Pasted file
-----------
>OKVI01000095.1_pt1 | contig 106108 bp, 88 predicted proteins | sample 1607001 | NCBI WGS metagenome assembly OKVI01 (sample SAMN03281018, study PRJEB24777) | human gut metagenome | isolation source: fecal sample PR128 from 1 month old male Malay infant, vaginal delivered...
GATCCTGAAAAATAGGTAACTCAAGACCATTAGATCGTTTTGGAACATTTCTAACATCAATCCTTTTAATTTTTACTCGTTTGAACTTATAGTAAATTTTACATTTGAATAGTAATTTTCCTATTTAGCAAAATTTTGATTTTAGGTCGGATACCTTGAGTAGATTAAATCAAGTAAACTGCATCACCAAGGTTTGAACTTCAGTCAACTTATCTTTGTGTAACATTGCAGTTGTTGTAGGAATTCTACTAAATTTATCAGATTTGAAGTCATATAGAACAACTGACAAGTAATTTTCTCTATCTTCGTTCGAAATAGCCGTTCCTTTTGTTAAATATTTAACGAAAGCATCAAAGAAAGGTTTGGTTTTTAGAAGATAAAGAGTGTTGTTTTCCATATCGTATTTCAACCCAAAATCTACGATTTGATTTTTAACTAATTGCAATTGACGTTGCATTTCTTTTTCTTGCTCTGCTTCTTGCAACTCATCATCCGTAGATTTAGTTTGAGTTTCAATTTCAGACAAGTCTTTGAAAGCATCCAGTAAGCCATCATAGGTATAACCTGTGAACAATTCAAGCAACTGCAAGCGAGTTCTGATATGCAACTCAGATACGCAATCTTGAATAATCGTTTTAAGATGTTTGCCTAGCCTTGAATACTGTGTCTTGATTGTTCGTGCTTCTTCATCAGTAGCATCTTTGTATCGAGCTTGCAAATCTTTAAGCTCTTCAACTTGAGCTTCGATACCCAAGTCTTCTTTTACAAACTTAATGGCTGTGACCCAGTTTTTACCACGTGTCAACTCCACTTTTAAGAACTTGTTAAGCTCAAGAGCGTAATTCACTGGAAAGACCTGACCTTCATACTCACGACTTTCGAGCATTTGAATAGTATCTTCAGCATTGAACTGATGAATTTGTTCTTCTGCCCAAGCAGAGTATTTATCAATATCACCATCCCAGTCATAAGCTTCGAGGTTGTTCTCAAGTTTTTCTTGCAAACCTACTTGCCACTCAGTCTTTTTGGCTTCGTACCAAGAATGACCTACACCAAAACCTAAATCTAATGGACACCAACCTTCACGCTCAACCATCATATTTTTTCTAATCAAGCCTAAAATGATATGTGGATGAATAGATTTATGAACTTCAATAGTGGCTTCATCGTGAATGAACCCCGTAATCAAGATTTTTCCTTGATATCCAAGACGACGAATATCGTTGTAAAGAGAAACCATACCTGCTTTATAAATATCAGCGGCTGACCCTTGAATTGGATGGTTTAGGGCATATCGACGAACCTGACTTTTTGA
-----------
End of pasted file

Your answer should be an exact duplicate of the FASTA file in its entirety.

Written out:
>OKVI01000095.1_pt1 | contig 106108 bp, 88 predicted proteins | sample 1607001 | NCBI WGS metagenome assembly OKVI01 (sample SAMN03281018, study PRJEB24777) | human gut metagenome | isolation source: fecal sample PR128 from 1 month old male Malay infant, vaginal delivered...
GATCCTGAAAAATAGGTAACTCAAGACCATTAGATCGTTTTGGAACATTTCTAACATCAATCCTTTTAATTTTTACTCGTTTGAACTTATAGTAAATTTTACATTTGAATAGTAATTTTCCTATTTAGCAAAATTTTGATTTTAGGTCGGATACCTTGAGTAGATTAAATCAAGTAAACTGCATCACCAAGGTTTGAACTTCAGTCAACTTATCTTTGTGTAACATTGCAGTTGTTGTAGGAATTCTACTAAATTTATCAGATTTGAAGTCATATAGAACAACTGACAAGTAATTTTCTCTATCTTCGTTCGAAATAGCCGTTCCTTTTGTTAAATATTTAACGAAAGCATCAAAGAAAGGTTTGGTTTTTAGAAGATAAAGAGTGTTGTTTTCCATATCGTATTTCAACCCAAAATCTACGATTTGATTTTTAACTAATTGCAATTGACGTTGCATTTCTTTTTCTTGCTCTGCTTCTTGCAACTCATCATCCGTAGATTTAGTTTGAGTTTCAATTTCAGACAAGTCTTTGAAAGCATCCAGTAAGCCATCATAGGTATAACCTGTGAACAATTCAAGCAACTGCAAGCGAGTTCTGATATGCAACTCAGATACGCAATCTTGAATAATCGTTTTAAGATGTTTGCCTAGCCTTGAATACTGTGTCTTGATTGTTCGTGCTTCTTCATCAGTAGCATCTTTGTATCGAGCTTGCAAATCTTTAAGCTCTTCAACTTGAGCTTCGATACCCAAGTCTTCTTTTACAAACTTAATGGCTGTGACCCAGTTTTTACCACGTGTCAACTCCACTTTTAAGAACTTGTTAAGCTCAAGAGCGTAATTCACTGGAAAGACCTGACCTTCATACTCACGACTTTCGAGCATTTGAATAGTATCTTCAGCATTGAACTGATGAATTTGTTCTTCTGCCCAAGCAGAGTATTTATCAATATCACCATCCCAGTCATAAGCTTCGAGGTTGTTCTCAAGTTTTTCTTGCAAACCTACTTGCCACTCAGTCTTTTTGGCTTCGTACCAAGAATGACCTACACCAAAACCTAAATCTAATGGACACCAACCTTCACGCTCAACCATCATATTTTTTCTAATCAAGCCTAAAATGATATGTGGATGAATAGATTTATGAACTTCAATAGTGGCTTCATCGTGAATGAACCCCGTAATCAAGATTTTTCCTTGATATCCAAGACGACGAATATCGTTGTAAAGAGAAACCATACCTGCTTTATAAATATCAGCGGCTGACCCTTGAATTGGATGGTTTAGGGCATATCGACGAACCTGACTTTTTGA